One of the most popular pieces of gear most photographer assume a studio should have is a reflector of some sort, and a v-flat is greatly preferred. Some photographers who look for a DIY option but can't seem to find a source for the large foam boards usually give up and proceed without them. Here's another method you can use to create your own v-flats.
I spent some time traveling to different studios, and one thing I found at most of them were v-flats of some sort. I started to plan to create my own studio, and I knew this was one piece of gear on the list I must own. I even reached out to some local photographers and asked them what gear they would like to be in the studio, and v-flats came up for several. They are pretty versatile in different uses and don't take up much space, but like many, I couldn't find a local source for large 4'x8' Gatorboard or foam boards to use.
I searched online and came back with many expensive options, and then on top of that, there's shipping. I did find one local source, but they wasn't cheap, and then I would have to drive roughly 30 miles to get them. Houston is fairly large, and I didn't want to drive back with the foam boards strapped to the roof with the chance of them bending with the wind. While picking up some other materials at the local Home Depot, I went ahead and checked out what they had in stock that I could use and came across the insulation section, where there was 1/2-inch 48"x96" pink insulation boards. I decided to pick up two and give them a try since they were only $12.50 per sheet; if it didn't work out, it wouldn't be a huge loss.
Both sides of the insulation board had a clear plastic covering, which I removed prior to painting. I already had several gallons of paint for the rest of the studio, so I just used that. I started off with three coats of interior primer and sealant paint for the unprinted side of the insulation board. I let each coat dry before applying another coat, then finished it off with a coat of flat white paint. With the other side of the insulation boards having print, I picked that side to be black, so I used two coats of the primer and sealant paint, followed by two coats of black paint.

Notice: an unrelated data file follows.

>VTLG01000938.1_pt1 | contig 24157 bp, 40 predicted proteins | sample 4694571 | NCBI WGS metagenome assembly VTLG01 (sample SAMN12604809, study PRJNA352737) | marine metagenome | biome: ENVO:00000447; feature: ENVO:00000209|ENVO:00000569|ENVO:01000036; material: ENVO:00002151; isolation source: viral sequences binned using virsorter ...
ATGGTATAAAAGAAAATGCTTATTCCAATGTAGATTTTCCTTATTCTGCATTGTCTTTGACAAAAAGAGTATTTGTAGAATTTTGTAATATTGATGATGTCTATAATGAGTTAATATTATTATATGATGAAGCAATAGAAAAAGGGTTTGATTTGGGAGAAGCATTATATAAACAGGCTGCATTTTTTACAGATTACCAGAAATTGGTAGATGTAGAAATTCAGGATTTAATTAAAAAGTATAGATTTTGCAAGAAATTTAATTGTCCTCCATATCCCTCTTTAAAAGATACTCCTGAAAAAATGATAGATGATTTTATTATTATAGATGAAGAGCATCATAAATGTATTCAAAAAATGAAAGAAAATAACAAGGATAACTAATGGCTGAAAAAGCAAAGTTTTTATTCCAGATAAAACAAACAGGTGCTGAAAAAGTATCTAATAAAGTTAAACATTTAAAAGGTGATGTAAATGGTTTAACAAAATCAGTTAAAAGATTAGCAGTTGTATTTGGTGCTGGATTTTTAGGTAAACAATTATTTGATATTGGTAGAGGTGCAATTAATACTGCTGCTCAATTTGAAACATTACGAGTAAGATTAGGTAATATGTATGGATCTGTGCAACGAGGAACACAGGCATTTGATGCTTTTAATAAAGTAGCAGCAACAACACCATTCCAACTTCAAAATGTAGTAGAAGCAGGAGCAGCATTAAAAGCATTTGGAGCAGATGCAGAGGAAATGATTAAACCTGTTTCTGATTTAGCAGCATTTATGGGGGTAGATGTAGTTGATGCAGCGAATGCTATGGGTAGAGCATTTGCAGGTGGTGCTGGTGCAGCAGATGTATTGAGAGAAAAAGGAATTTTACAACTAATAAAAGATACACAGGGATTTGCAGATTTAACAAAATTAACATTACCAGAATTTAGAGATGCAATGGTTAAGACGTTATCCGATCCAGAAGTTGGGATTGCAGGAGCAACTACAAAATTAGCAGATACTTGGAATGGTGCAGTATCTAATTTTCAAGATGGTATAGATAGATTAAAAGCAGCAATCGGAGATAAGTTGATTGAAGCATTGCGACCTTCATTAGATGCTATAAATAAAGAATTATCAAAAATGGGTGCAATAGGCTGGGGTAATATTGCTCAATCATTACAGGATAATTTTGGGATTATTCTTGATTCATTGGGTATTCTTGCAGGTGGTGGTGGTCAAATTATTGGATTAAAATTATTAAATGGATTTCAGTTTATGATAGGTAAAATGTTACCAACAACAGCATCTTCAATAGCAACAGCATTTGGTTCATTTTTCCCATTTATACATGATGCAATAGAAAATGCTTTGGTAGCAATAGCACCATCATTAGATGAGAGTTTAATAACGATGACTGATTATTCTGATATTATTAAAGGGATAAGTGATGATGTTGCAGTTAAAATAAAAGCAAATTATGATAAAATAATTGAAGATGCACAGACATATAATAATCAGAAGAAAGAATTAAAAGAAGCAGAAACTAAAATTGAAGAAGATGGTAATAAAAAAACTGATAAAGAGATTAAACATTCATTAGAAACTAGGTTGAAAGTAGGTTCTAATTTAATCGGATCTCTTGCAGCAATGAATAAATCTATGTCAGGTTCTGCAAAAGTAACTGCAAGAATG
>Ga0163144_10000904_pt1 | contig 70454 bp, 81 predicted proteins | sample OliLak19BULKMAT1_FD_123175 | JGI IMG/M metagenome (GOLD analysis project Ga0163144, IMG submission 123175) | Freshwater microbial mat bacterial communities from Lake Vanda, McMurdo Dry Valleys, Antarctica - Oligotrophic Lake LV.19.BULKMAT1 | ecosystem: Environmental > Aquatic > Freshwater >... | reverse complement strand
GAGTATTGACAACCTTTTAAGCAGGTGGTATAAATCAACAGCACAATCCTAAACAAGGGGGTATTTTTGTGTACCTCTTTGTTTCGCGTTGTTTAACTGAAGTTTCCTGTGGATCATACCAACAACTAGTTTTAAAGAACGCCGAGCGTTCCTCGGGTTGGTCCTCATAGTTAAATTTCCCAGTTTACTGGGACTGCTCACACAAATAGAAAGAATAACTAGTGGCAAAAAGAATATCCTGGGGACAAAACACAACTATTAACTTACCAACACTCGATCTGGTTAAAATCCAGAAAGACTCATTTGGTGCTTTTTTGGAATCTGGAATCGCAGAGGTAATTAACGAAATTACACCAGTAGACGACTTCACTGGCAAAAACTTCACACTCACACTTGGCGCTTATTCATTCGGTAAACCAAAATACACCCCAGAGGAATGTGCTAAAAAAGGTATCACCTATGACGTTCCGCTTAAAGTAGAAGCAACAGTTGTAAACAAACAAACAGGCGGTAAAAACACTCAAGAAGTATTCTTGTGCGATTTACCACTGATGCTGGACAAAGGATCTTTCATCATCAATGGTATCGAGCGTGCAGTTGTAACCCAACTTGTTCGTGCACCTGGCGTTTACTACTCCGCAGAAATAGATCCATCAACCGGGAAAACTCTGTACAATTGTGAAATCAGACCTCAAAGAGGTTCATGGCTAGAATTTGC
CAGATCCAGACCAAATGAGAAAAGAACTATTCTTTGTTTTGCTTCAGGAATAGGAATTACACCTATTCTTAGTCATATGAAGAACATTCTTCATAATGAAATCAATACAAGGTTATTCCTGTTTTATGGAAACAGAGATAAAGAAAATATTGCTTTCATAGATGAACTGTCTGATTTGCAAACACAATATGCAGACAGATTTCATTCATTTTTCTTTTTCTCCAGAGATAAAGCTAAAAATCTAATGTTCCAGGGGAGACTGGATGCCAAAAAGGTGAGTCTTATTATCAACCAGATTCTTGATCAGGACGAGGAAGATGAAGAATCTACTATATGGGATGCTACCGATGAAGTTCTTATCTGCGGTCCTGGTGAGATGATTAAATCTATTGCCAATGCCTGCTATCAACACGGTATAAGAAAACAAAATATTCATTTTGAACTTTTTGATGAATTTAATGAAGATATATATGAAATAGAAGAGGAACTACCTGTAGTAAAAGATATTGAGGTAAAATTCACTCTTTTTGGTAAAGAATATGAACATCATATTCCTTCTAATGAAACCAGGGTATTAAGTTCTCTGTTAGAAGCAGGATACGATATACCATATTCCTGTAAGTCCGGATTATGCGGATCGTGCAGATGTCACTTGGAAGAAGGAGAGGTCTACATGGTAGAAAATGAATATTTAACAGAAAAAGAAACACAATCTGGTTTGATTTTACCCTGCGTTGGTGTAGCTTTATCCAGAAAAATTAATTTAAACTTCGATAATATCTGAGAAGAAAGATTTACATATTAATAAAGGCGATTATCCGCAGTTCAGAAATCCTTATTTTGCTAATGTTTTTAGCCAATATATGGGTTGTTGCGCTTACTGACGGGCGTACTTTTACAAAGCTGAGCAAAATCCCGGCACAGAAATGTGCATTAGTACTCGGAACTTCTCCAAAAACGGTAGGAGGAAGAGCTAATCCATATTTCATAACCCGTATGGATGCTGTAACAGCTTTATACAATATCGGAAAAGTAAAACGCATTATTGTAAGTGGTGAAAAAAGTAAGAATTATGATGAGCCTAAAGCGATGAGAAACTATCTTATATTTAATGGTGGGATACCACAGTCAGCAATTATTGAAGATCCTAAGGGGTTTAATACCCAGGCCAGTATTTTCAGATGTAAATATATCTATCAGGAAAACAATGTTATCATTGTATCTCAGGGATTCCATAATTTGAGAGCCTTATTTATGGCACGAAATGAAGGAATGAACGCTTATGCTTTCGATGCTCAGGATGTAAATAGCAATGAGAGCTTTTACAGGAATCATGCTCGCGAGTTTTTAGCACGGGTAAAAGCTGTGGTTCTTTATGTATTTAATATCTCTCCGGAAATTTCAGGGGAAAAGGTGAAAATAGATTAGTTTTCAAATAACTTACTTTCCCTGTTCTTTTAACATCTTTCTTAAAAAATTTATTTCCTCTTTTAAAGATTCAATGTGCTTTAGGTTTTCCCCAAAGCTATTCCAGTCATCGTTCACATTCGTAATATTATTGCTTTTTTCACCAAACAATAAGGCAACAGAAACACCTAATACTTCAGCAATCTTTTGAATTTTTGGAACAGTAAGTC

Once the boards were painted and dried, I then used a clamp to hold them together with a stool to lean them against so I could tape them together. Following the same methods found in two articles, one by Clay Cook and the other with the video of Felix Kunze's guide, I applied gaffer's tape only on the edge of the fold and taped the ends in a diagonal from the edge to fold over, with another cut down the center so it could fold over. Once the black side was taped together, I flipped the boards over and repeated the process for the white side after smoothing the tape seam to the center. Once you flip it over, the seam warps, so it needs to be lined back up.
I was finally done constructing my own v-flats from insulation boards. One thing to keep in mind is to use padding between the clamps and the boards. For a minute there, I thought I would have issues removing the clamps without damaging the paint, but they came off without chunks of paint coming off. I wouldn't try it again without something between the paint and the clamps just to be sure.
If you are not able to source any white, black, or the combination of both colors in a Gatorboard or foam board locally, check out your nearest hardware store to see if they have insulation boards in stock for you to use instead. I will be back to pick up another set of insulation boards to make another V-Flat for the studio. The 1/2-inch set seems to be sturdy enough to stay up on its own, but they also had 1-inch thick insulation boards if you want to go with a thicker set.
Have you created your own v-flats before? What did you use? Post photos of your final product in the comments below.